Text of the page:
"Generally speaking, people send me over–maximised rough mixes," says Maserati. "They've been pushing all the way. I had a mix come in at -3 LUFS once! What I need to do is bring it back. Usually this means a lot of subtractive EQ, something which nobody does. I listen, and ask myself: 'What frequencies does this guitar part not need, and yet still retain the energy that the part needs to have?' And I pull back that frequency. I do the same thing with the bass, the keys, the strings. Subtractive EQ is functional rather than aesthetic. I listen with everything in, and try not to solo, though I may mute an individual track to see if it supplies a particular frequency I'm looking for. But I can't hear how much to reduce a particular frequency if I don't listen to the whole mix.
"Once again, I'm doing broad strokes, and not detailed work. I can try another EQ later on, or add some kick sample. But at this point I'm thinking more of whether the kick is supporting the emotion. The question is: 'What can I lose and not change the energy of the mix?' If all an acoustic guitar needs to do is add some energy and tinkle in the high end, I lower frequencies in the acoustic guitar part below 400Hz, and I let other parts dominate the 200-500 Hz range. I don't want mud. Most people would only boost the higher frequencies to bring out that guitar tinkle, and they end up with a build-up in the lower frequencies. The whole point is to sculpt holes, without losing energy, and all of a sudden you're hearing detail and parts have breathing space. These days I almost only use the FabFilter Pro‑Q2 and Pro‑Q3 for subtractive EQ."
These days I almost only use the FabFilter Pro‑Q2 and Pro‑Q3 for subtractive EQ.
In addition, Maserati's subtractive EQ process isn't only about improving clarity and impact. "Subtractive EQ is part of gain-staging, which is always a big concern. Gain-staging is supremely important to me in every way, in the box, with my hardware inserts, and when I'm summing externally. Many sessions that I get to mix don't have the gain structure where I want it to be, and they tend to be far too hot. Few producers today understand gain staging, and I often get stuff that's out of whack. An effect return may be at zero, but the send at -32. That's completely the wrong way of doing it, both for signal-to-noise and gain structure.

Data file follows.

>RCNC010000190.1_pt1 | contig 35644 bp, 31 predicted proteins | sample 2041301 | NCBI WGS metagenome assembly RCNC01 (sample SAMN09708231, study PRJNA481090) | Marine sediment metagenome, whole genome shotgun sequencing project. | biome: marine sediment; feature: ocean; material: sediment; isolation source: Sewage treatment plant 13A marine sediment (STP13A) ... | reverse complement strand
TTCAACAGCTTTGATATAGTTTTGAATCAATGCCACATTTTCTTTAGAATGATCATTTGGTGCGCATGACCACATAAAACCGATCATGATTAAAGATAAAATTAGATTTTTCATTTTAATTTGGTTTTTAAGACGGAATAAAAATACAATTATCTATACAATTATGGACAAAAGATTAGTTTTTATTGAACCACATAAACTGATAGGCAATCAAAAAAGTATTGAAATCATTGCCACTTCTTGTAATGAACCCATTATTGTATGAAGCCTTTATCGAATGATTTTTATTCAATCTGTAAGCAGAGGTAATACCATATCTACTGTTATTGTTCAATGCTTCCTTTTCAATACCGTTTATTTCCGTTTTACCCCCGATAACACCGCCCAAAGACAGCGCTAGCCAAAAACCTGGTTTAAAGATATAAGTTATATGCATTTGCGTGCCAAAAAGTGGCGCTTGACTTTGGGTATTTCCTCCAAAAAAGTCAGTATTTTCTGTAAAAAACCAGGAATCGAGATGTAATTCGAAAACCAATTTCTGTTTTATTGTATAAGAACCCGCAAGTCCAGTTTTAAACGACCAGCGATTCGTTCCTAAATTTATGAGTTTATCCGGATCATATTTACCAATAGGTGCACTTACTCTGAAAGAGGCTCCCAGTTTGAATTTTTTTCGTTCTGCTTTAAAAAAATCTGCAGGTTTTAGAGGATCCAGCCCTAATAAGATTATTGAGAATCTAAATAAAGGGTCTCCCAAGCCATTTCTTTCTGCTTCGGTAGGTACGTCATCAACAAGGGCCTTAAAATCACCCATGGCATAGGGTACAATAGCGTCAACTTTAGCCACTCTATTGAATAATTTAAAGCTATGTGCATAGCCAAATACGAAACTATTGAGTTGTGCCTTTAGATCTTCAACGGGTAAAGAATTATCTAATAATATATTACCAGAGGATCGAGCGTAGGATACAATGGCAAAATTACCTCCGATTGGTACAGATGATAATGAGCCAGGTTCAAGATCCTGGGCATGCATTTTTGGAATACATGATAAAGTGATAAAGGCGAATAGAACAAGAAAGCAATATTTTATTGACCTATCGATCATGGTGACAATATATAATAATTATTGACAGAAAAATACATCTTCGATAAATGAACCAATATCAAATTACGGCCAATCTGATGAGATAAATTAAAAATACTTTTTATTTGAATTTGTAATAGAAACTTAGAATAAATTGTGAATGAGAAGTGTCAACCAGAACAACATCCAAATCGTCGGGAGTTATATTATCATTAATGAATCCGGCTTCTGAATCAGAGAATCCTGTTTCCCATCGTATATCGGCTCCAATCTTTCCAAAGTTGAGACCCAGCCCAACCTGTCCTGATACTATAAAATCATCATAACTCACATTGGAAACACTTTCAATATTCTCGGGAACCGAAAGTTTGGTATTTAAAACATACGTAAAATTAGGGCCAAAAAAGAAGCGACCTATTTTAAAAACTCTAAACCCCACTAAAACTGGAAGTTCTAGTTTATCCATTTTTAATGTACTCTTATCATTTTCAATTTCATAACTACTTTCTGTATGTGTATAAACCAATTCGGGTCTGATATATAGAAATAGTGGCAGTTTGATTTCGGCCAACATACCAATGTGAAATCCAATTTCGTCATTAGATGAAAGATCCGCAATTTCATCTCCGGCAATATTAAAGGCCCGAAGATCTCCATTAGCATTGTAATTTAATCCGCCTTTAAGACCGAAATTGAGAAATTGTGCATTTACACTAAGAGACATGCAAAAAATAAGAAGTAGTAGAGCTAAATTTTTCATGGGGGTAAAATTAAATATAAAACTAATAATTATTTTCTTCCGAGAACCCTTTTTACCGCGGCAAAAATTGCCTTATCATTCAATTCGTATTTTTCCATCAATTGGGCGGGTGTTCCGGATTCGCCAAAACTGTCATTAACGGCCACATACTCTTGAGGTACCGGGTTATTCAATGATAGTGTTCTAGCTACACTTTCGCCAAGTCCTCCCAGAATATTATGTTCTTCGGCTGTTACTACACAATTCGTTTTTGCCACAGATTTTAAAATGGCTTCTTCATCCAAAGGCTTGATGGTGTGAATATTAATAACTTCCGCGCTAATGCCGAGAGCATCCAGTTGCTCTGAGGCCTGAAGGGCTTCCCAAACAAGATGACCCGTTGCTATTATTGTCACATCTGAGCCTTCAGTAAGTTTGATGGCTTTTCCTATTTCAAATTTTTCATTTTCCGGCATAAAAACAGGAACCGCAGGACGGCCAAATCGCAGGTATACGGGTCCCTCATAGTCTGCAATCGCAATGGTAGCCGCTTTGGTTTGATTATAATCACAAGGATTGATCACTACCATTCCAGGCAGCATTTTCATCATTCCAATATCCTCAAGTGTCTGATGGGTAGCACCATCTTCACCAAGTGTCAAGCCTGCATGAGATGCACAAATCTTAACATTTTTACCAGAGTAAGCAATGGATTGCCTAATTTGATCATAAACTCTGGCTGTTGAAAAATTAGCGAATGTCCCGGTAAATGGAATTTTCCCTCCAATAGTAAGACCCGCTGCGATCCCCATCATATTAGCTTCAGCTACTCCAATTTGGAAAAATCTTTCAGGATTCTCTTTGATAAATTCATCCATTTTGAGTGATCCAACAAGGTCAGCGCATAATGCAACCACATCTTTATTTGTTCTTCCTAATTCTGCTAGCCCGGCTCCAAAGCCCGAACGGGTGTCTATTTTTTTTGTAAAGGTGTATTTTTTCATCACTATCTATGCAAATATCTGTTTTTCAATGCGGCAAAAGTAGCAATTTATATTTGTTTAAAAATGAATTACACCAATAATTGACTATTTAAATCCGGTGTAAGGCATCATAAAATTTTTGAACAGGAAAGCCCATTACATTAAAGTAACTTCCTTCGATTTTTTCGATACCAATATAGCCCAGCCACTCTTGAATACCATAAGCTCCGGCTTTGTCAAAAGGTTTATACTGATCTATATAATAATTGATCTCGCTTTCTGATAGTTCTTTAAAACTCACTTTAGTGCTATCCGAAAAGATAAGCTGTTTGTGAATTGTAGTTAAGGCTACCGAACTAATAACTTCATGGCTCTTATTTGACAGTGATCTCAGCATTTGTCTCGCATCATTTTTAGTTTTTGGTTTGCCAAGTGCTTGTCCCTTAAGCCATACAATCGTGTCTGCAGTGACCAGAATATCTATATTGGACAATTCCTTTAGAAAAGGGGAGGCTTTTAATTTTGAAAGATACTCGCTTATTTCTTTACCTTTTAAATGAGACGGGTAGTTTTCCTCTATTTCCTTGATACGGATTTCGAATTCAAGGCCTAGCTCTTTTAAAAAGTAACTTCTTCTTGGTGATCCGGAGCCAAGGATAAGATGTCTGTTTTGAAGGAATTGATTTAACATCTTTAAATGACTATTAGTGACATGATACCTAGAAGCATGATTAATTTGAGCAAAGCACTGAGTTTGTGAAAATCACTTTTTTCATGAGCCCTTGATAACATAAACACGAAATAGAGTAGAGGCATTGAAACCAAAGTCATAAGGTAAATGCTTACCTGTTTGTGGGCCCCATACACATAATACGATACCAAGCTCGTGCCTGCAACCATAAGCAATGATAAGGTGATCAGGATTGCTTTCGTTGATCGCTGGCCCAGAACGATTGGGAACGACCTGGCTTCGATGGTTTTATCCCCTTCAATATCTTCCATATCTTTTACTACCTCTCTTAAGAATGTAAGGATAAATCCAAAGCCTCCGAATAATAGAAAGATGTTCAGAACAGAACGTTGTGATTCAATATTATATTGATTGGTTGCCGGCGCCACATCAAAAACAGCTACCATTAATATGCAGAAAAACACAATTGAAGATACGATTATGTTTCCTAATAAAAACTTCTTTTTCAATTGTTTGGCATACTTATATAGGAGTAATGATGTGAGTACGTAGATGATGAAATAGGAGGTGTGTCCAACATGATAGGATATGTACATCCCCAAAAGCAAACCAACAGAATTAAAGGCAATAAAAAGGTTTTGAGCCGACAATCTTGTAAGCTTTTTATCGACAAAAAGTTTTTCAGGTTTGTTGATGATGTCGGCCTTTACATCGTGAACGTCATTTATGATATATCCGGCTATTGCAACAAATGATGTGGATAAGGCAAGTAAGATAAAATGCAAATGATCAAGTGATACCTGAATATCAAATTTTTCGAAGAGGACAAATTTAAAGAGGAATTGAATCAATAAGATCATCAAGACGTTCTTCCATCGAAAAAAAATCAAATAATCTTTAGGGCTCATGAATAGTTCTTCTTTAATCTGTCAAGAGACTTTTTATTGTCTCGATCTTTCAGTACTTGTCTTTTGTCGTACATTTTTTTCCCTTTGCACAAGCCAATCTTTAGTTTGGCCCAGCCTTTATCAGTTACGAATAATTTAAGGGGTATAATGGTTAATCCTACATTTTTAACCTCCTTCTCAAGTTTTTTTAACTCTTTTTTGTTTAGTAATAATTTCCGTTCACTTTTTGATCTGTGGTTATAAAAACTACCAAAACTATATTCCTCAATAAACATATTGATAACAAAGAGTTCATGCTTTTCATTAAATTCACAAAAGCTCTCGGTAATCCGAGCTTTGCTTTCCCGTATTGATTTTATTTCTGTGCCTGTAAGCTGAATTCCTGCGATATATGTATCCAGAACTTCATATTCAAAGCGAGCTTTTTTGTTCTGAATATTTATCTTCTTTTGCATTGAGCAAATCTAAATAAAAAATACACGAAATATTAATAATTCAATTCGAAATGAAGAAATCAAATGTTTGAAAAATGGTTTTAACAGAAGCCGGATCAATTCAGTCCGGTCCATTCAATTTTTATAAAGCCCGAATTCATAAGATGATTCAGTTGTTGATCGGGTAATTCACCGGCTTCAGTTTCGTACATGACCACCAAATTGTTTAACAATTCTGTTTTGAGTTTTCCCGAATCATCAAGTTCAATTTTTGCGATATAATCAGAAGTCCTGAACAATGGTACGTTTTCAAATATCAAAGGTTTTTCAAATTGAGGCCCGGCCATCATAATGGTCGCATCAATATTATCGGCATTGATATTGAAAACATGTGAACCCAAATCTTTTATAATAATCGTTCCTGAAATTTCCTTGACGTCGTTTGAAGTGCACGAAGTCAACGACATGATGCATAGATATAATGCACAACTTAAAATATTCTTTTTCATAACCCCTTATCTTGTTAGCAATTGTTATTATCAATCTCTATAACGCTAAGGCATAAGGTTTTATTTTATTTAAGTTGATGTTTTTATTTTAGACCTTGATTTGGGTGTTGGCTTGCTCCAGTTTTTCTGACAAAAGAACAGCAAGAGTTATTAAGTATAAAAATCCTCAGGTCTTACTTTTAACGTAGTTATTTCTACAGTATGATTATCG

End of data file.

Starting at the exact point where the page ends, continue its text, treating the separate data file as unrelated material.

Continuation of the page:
"I'm clip gaining [adjusting the level of individual clips in Pro Tools], and compressing, and lowering the faders in the entire mix to get a better gain structure for my mix bus and in my aux tracks. I may also clip gain the entire mix, but you have to remember that if you clip gain 10dB down, you then need to rework the threshold of any particular plug-in the producer has put on. Sometimes bringing the fader down is the best method [because the gain change takes place post-insert]. Subtractive EQ is part of this, because the frequency content affects it a lot. Lower frequencies push a lot more voltage than higher frequencies, so if your song has a big bottom end, you have to control that in a different way. Pulling back frequencies naturally frees up headroom.
"I am always thinking about headroom. In every minute, in everything I do, headroom is a constant concern. In general, my methodology is to start lower, because it's a lot easier to push levels than remove levels a month later. I'm using all possible sources to judge headroom and gain staging: my ears, the TC Electronics Clarity M, I have VU meters, when I am summing I use the meters on the desk, and so on. I pay attention to where the kick hits, where the snare hits, what the level of the vocal is, and so on. I need tools to tell me where I stand, but my ears are the ultimate judge."